GED Science Short Answer Practice Questions

NOTE: The GED Science Short Answer questions were discontinued at the beginning of 2018. Click here for all of our current GED Science resources.

Let’s put your Short Answer skills to the test with these GED Science Short Answer practice questions! Before you get started, remember the tips and strategies that we reviewed. Here are your goals for these practice questions:

  • Read the passage and the question prompt carefully.
  • Discuss 2-3 details from the passage in your response.
  • Write in a clear, concise style that is easy to understand.
  • Quickly proofread your essay for grammatical errors.
  • Spend about 10 minutes on each question.

Now it time to start practicing! We have two Short Answer practice questions for you to try. After reading each question we suggest that you type out your answer, and then review the sample responses.

GED Science Short Answer Practice Question 1

The glaciers of Switzerland, like those of the Sierra Nevada, are mere remnants of mighty ice-floods that once filled the great valleys and poured into the sea. So, also, are those of Norway, Asia, and South America. Even the grand continuous mantles of ice that still cover Greenland, parts of Alaska, and the south polar region are shrinking. Every glacier in the world is smaller than it once was. In contemplating the condition of the glaciers of the world, we must bear in mind while trying to account for the changes that the same sunshine that wastes them builds them. Every glacier records the expenditure of an enormous amount of sun-heat in lifting the vapor for the snow of which it is made from the ocean to the mountains. The number of glaciers in the Alps is approximately 1100, of which 100 may be regarded as primary, and the total area of ice and snow is estimated at 1177 square miles, or an average for each glacier of little more than one square mile. The average height above sea-level at which they melt is about 7414 feet. The Grindelwald glacier descends below 4000 feet, and one of the Mont Blanc glaciers reaches nearly as low a point. The largest of the Sierra glaciers on Mount Shasta descends to within 9500 feet of the level of the sea, which is the lowest point reached by any glacier within the bounds of California, the average height of all being around 11,000 feet.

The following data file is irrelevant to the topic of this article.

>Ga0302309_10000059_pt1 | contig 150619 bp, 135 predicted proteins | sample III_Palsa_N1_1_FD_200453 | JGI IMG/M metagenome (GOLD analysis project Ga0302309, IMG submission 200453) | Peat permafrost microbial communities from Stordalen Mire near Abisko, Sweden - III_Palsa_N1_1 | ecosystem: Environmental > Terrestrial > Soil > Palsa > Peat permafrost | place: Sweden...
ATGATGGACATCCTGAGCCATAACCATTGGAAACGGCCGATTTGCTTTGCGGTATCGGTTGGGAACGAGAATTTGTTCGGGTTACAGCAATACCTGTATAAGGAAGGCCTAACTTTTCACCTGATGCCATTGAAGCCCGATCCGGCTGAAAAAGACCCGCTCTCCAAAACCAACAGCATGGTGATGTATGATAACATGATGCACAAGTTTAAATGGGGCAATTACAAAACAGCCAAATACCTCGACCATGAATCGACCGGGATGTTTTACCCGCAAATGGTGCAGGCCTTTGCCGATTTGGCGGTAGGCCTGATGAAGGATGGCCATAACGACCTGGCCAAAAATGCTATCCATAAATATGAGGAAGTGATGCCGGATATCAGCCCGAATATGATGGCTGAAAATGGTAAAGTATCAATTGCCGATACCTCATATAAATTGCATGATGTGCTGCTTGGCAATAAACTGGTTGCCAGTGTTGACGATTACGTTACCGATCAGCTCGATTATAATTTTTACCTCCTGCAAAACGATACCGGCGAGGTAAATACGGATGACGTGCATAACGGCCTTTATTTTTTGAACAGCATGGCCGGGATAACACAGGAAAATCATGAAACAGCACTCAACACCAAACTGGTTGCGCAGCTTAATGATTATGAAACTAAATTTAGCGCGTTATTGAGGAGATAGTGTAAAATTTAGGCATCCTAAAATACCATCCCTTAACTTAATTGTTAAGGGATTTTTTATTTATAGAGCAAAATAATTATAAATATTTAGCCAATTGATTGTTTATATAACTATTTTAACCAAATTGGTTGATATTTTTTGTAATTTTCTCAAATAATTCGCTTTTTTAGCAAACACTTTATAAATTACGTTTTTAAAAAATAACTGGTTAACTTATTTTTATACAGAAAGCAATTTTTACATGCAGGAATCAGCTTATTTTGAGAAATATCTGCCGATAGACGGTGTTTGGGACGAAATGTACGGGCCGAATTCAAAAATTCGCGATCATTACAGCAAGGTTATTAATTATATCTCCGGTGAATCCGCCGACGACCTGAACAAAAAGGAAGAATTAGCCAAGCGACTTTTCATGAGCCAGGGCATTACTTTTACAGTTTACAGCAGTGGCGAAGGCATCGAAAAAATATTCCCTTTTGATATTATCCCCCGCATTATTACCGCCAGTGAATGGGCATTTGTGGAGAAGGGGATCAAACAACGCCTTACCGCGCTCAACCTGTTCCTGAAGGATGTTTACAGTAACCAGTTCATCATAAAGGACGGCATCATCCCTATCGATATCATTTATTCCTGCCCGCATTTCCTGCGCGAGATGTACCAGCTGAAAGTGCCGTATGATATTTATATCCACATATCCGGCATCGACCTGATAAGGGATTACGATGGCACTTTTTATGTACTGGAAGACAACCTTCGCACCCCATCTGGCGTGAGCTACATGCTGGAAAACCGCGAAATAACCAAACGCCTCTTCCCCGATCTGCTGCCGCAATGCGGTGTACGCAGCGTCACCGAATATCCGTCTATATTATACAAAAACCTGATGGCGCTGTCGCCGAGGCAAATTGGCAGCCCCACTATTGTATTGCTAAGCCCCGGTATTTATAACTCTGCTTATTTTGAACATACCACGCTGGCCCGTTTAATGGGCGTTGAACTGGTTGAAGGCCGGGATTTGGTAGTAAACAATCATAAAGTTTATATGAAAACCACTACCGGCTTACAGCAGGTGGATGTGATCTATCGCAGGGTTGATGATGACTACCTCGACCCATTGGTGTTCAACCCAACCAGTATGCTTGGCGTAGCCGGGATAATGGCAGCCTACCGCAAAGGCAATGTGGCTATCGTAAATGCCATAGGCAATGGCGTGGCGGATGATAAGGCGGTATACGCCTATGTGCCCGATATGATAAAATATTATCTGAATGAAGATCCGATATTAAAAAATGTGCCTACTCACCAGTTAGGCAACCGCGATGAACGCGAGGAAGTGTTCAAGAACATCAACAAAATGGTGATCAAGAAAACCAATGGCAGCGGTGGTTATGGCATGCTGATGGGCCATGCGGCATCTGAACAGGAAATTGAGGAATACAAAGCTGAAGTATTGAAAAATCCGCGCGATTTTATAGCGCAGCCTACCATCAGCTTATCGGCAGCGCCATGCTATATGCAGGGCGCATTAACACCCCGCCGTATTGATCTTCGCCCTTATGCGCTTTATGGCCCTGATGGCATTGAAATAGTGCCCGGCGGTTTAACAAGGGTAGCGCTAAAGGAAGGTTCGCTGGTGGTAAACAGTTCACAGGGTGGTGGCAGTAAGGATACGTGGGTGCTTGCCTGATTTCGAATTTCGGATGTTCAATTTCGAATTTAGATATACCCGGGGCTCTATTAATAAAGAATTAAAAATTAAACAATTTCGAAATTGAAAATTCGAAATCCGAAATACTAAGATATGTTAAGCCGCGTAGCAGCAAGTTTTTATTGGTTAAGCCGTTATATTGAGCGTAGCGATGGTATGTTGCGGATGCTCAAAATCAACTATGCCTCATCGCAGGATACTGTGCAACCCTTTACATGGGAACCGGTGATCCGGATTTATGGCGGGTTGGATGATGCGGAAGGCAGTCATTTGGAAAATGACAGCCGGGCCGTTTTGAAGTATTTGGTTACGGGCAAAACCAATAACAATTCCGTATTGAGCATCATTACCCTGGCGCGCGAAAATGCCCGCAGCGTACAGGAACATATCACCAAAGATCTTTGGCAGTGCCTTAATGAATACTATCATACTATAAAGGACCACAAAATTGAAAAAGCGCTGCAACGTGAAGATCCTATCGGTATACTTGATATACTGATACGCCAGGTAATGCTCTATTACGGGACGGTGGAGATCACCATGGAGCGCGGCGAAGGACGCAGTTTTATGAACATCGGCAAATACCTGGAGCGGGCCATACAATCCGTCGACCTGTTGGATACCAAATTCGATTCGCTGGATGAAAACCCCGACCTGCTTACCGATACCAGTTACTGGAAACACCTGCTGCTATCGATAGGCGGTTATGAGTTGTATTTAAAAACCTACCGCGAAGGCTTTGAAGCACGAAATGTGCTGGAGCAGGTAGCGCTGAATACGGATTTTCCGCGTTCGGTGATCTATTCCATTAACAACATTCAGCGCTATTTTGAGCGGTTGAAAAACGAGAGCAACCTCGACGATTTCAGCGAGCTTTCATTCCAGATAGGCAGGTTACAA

Explain how glaciers are changing throughout the world. Include multiple pieces of evidence from the text to support your answer. Type your response. This task may take approximately 10 minutes to complete.

View Sample Response for Question 1 >>


GED Science Short Answer Practice Question 2

Before Darwin, little was known concerning the phenomena of variability. The fact, that hardly two leaves on a tree were exactly the same, could not escape observation: small deviations of the same kind were seen everywhere, among individuals as well as among parts of the same plant. Larger aberrations were for a long time regarded as lying outside the range of ordinary phenomena, and believed to be disconnected to the process of heredity.

Darwin was the first to take a broad survey of the whole range of variations in the animal and vegetable kingdoms. His theory of natural selection is based on the fact of variability. In order that this foundation should be as strong as possible he collected concrete facts from first-person observation as well as studied the data available in published material, and tried to arrange this information in a more scientific way. He succeeded in showing that variations may be grouped along a line of almost continuous gradations, beginning with simple differences in size and ending with significant deviations. He was struck by the fact that, as a rule, the smaller the deviations, the more frequently they appear, very abrupt breaks in characteristics being a rare occurrence. He often pointed out, that there are a good many small fluctuations.

Darwin strongly combated the belief that great changes would be necessary to explain the origin of species. Some authors had propounded the idea that highly adapted organs, for example the wings of a bird, could not have been developed in any other way than by a comparatively sudden modification. Such a conception would allow for great breaks or discontinuity in the evolution of highly differentiated animals and plants, shortening the time for the evolution of the whole organic kingdom and getting over numerous difficulties inherent in the theory of slow and gradual progress. It would, moreover, account for the genetic relation of the larger groups of both animals and plants.ew

Explain how Darwin contributed to our understanding of variability. Type your response. This task may take approximately 10 minutes to complete.

View Sample Response for Question 2 >>